The title says it all.
And even though Perez has played barely over a full season for a catcher – 146 games – it is not an unfair question.
Is Salvador Perez the best catcher in the American League?
Amazing to think about for someone who just turned 23 this week. Perez had the Royals convinced after just 39 games in 2011, when the Royals locked him to a long-term deal work at least $7 million over five years with the possibility of $15 million in three more club options.
JUST 39 GAMES.
Perez, played just 76 games last year after missing the first half of the season due to a meniscus injury suffered in the spring, is currently hitting .284 and .304 average with 15 HR, 70 RBI and 30 doubles in his short career. Not bad for someone who was considered a hitting liability and a defense-first catcher coning up through the minor leagues. Manager Ned Yost wanted Perez to make the 2011 Opening Day roster, but GM Dayton Moore denied it, saying his bat wasn’t ready. All he has done since being in the show is hit. But, the offense is just an added bonus. If Perez continues to hit, he will be a multi-time All-Star.
“If you asked me,” a veteran major-league scout said per Rustin Dodd’s story in today’s Star, “Who’s the one young guy on that club right now that’s gonna wind up being an perennial All-Star? I’d tell you Salvador.”
“He’s one of the best young catchers I’ve seen,” longtime Royals scout Art Stewart told Dodd. “You gotta go back to Pudge (Ivan Rodriguez) and guys like that. He’s got the ability to be an All-Star for many years. As long as he stays healthy.”
The defense, though, is where he made his name. The dude has been clocked at throwing from his crouch to second in less than two seconds – sometimes it is from his knees.
“I’d never seen anything like it,” Yost said.
I normally did not think catching is that important of a position, but after watching other guys – like George Kottaras – behind the dish, it is obvious how important he is to a game. Dude is a stud. He has thrown out 33% of base-stealers and ALREADY has the Royals franchise record with nine pickoffs…and he has not yet played 162 games. Simply unreal. He OWNS IT behind the plate.
So lets examine today’s catchers and see where Perez ranks. According to Baseball Reference, Perez was the 14th-most valuable catcher in BASEBALL HISTORY through age 22 and according to FanGraphs.com, only Baltimore catcher Matt Weiters has more “Defensive Runs Saved” in the last three seasons than the 13 recorded by Perez.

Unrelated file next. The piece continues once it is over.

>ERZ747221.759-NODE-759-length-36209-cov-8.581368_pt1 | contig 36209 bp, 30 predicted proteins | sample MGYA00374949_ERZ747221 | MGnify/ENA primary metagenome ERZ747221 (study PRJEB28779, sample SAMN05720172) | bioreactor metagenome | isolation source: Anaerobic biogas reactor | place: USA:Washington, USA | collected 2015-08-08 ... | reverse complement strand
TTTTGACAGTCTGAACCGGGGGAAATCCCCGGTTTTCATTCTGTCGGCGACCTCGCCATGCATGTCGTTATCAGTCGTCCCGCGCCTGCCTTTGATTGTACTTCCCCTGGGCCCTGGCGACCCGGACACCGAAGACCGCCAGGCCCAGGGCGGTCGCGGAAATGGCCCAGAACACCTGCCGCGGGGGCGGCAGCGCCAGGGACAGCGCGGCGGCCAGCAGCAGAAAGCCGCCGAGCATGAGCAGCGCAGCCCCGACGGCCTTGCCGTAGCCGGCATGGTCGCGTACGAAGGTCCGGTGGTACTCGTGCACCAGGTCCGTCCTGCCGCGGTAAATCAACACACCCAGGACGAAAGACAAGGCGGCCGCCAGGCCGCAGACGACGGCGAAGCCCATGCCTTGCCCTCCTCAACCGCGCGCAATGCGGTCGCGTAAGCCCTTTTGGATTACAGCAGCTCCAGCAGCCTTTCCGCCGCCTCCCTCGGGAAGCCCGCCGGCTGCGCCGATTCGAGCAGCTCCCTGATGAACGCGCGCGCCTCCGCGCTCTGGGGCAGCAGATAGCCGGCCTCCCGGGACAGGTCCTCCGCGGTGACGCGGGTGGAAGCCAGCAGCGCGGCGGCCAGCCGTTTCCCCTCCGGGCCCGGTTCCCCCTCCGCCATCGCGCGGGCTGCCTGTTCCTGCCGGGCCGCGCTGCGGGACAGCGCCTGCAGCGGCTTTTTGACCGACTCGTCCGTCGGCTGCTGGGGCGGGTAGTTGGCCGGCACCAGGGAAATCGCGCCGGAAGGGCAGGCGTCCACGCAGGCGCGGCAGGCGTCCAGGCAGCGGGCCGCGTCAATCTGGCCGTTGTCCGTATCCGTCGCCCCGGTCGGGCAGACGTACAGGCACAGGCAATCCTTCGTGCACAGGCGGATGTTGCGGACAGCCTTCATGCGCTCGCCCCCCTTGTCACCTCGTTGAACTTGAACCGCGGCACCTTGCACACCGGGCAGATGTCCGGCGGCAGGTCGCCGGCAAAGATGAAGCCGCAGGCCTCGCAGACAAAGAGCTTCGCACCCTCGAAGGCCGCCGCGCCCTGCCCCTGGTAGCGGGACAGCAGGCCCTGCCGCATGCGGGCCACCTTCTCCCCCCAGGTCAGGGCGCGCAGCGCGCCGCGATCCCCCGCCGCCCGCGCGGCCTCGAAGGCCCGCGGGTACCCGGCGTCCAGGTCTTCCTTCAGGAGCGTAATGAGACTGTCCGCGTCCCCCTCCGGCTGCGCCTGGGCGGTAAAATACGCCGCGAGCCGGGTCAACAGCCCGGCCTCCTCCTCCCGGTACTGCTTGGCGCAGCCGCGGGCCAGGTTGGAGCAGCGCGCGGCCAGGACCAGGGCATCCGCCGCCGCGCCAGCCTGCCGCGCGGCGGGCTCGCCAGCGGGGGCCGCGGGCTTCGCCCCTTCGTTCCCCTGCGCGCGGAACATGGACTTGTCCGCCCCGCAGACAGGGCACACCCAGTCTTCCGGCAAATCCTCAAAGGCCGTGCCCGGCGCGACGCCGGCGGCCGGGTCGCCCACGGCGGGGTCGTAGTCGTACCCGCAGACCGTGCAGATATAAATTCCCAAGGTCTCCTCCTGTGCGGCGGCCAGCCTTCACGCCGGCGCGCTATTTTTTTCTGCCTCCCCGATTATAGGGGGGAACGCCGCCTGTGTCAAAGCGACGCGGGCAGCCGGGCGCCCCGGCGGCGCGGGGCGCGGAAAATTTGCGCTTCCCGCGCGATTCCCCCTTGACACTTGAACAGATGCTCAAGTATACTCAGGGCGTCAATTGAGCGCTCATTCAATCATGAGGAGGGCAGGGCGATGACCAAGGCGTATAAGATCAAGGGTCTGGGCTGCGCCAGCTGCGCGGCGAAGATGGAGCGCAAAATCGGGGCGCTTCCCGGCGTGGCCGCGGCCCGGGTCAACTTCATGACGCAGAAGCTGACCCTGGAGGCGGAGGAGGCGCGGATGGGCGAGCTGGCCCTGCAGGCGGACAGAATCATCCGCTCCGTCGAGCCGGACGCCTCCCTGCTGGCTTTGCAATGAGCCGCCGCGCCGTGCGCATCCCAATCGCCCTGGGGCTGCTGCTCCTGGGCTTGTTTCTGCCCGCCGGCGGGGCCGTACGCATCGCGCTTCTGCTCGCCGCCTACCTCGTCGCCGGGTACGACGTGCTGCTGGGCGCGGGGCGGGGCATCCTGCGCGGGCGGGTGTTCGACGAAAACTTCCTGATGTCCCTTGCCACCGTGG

Perez is in a rare-class for sure when combining defense and offense. The other three AL catchers comparable are Weiters, Minnesota’s Joe Mauer and Cleveland’s Carlos Santana.
His average season through five years is: .259 AVG/21 HR/80 RBI/29 2B/.327 OBP/.421 SLUG/.749 OPS.
His average WAR during this span is 2.64 (offensive 2.0, defensive 1.2). Weiters is two-time All-Star, making it in his third and fourth seasons, but has an up-and-down bat. He has also won two Gold Gloves – also the same two years as his All-Star selections. Defensively, one would think Perez is better, but Weiters, statistically, is better.
Mauer has been the most consistent offensive player of this group, winning four silver slugger awards, going to five All Star games, winning one MVP and finishing in the Top 10 three other times. He is also an underrated defensive player, winning three gold gloves. He is spending more and more time each year at first base and DH as he tries to stay healthy – something Perez, at 6-3 245 pounds, may have to do at some point to save himself.
So far through 10 seasons, Mauer’s average season is: .323 (the best for any active catcher)/14/89/39/.405/468/.873.
A .873 OPS and an unreal .405 OBP, I’ll take those any day.
His WAR’s: 4.1/4.1/0.3
His defensive WAR would suggest that he is not underrated with the glove, but actually overrated.
Santana may have the best offensive potential out of this group in terms of run production, but its going to be nearly impossible to reach Mauer’s +.400 OBP.
His average year: .255/25/84/37/.370/.459/.828
Santana is a brutal defensive catcher and by far the worst of the bunch, sporting a negative defensive WAR each year in the bigs behind the dish. His future may actually be at DH or 1B – where he has played 93 times already in his career, where he sports an above average offensive WAR (3.125) and an average overall WAR of 2.8, which is lowered because of his terrible fielding.
Average season: .306/15/70/30/.333/.452/.784
I think it is safe to say that Salvy is not in Weiters, Santana and Mauer’s class, YET, but is well on his way based on what he has done at such a young age and the rave reviews he has received from scouts, players and others baseball guys around the league.
He has the potential to be a 20 HR guy and his defense is arguably already the best out of this group.
The only thing that is going to stop Salvy from being the STUD that he is on way to being, is his body and I would not trade Salvy for anyone in this group.